Wednesday, August 5, 2015

A dream prompt from a deceased scholar of the Iroquois

First of a series occasional notes on my rambles as a dream archaeologist. 

The Tuscarora ethnographer John Napoleon Brinton Hewitt was a fascinating figure who epitomized the Iroquois ability to live in two worlds. Hewitt sat patiently with the old Speakers on the reservations, married a Washington socialite, attended a Unitarian church, and, without a relevant diploma, awed droves of newly minted anthropology Ph.D.s at the Smithsonian with his inexhaustible scholarship and command of languages.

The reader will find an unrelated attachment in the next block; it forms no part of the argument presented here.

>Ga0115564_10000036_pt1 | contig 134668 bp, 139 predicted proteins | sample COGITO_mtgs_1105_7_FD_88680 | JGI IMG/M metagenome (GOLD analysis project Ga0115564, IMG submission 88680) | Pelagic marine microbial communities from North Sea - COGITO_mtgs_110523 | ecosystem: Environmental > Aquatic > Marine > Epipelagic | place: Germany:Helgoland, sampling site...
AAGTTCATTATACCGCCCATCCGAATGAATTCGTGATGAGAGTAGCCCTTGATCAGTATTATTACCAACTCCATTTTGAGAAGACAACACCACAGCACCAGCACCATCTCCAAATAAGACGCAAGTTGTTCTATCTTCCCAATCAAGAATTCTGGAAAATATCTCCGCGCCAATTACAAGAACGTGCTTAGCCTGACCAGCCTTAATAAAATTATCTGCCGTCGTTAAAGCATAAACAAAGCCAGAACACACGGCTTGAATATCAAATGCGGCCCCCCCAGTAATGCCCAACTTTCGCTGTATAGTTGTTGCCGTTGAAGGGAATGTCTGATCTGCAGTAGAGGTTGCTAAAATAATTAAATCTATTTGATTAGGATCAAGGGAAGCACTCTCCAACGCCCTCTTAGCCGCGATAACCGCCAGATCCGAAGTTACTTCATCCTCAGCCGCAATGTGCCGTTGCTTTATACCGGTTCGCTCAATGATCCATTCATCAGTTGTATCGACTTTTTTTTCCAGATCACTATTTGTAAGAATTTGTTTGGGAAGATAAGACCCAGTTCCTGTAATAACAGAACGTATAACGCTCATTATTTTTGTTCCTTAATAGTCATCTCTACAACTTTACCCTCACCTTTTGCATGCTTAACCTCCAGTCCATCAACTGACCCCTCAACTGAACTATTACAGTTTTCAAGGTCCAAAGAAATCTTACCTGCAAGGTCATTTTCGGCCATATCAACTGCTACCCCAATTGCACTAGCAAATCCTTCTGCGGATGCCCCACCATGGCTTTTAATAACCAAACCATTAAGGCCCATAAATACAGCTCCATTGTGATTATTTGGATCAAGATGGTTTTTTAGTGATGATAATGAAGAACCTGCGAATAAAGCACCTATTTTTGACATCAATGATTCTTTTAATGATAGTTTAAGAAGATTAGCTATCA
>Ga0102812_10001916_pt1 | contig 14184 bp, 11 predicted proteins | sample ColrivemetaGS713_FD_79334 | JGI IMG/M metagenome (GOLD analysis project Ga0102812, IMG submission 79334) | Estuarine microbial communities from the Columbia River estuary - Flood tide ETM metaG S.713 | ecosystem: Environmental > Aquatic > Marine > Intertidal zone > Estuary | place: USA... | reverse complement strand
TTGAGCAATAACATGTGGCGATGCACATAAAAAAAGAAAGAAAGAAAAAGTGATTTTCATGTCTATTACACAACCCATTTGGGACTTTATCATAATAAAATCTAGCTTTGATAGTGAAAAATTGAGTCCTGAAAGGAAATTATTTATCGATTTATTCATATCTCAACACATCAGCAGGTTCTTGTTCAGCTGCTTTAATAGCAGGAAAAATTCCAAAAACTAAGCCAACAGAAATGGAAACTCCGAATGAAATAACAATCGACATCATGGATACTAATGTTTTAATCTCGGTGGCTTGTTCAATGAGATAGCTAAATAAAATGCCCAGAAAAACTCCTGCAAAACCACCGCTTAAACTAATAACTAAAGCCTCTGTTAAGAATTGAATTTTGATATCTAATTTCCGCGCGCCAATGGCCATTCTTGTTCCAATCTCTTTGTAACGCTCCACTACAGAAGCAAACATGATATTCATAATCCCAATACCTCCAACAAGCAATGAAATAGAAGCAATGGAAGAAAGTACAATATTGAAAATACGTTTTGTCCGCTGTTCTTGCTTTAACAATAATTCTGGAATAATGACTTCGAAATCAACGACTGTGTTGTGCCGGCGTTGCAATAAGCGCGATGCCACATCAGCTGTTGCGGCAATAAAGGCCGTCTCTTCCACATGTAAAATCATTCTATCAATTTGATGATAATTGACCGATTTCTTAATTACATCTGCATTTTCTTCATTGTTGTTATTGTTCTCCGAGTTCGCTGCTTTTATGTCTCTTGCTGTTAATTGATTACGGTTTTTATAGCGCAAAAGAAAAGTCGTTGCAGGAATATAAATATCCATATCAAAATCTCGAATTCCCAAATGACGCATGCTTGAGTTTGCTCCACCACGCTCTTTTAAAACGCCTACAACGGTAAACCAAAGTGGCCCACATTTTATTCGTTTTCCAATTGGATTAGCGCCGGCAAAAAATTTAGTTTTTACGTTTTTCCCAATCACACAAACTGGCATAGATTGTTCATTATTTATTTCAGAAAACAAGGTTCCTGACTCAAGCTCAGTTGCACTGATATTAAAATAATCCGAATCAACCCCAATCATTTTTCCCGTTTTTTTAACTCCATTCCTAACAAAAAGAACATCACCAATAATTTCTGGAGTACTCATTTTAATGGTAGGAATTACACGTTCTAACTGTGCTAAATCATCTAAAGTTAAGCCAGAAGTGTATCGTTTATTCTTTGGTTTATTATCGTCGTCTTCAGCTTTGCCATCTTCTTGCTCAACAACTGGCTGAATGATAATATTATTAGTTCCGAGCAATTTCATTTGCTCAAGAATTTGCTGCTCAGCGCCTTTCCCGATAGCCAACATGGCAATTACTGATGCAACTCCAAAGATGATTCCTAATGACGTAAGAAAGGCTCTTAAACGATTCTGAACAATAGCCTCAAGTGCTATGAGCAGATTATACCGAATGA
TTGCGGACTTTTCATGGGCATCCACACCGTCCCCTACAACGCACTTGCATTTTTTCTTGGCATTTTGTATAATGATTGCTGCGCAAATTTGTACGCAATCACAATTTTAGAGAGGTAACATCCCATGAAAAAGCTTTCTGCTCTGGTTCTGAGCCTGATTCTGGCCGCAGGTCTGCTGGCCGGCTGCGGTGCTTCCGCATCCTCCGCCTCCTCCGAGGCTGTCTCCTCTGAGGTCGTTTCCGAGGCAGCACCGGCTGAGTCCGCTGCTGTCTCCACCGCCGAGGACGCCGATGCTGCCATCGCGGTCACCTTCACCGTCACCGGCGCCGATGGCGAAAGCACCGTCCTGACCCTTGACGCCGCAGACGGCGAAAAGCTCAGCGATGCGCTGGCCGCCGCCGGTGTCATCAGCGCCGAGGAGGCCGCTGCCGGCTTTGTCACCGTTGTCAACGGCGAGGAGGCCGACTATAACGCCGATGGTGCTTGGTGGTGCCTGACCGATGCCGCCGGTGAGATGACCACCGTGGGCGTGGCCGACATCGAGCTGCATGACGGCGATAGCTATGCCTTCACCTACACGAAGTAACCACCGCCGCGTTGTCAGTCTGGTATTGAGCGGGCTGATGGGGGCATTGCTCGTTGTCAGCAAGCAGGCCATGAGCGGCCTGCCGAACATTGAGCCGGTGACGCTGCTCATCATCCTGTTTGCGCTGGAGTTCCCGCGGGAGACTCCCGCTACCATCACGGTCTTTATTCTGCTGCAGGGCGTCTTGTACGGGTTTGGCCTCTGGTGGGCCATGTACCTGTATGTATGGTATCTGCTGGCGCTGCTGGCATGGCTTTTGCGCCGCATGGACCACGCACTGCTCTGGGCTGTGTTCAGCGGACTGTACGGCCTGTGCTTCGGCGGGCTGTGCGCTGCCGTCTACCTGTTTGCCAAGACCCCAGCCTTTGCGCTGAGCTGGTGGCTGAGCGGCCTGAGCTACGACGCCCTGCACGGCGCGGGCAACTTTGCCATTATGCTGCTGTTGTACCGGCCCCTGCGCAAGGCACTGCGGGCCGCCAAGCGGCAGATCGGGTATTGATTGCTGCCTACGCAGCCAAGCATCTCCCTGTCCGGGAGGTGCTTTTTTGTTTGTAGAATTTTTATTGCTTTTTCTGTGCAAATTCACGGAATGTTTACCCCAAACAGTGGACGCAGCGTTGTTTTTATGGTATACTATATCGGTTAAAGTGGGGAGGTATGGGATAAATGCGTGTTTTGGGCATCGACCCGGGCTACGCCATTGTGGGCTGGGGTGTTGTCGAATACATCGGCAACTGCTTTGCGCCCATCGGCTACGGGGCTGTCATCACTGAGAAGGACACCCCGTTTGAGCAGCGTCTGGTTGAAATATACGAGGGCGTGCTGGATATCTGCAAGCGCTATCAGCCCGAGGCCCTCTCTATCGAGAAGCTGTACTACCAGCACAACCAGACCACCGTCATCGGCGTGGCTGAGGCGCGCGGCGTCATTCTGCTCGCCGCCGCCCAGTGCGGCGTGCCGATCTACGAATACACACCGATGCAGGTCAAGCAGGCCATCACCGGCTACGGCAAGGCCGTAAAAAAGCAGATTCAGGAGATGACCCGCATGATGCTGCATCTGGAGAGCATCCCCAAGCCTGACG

He appeared to me in a dream when I was writing my book Dreamways of the Iroquois. He presented himself in an Edwardian wing collar and frock coat, to urge me to read his essay on Tawiskaron, the Dark Twin in Iroquois cosmology). This proved to be an invaluable source, previously unknown to me, when I was eventually able to locate in volume 2 of the long out-of-print 1910 edition of the Smithsonian Handbook of American Indians North of Mexico.

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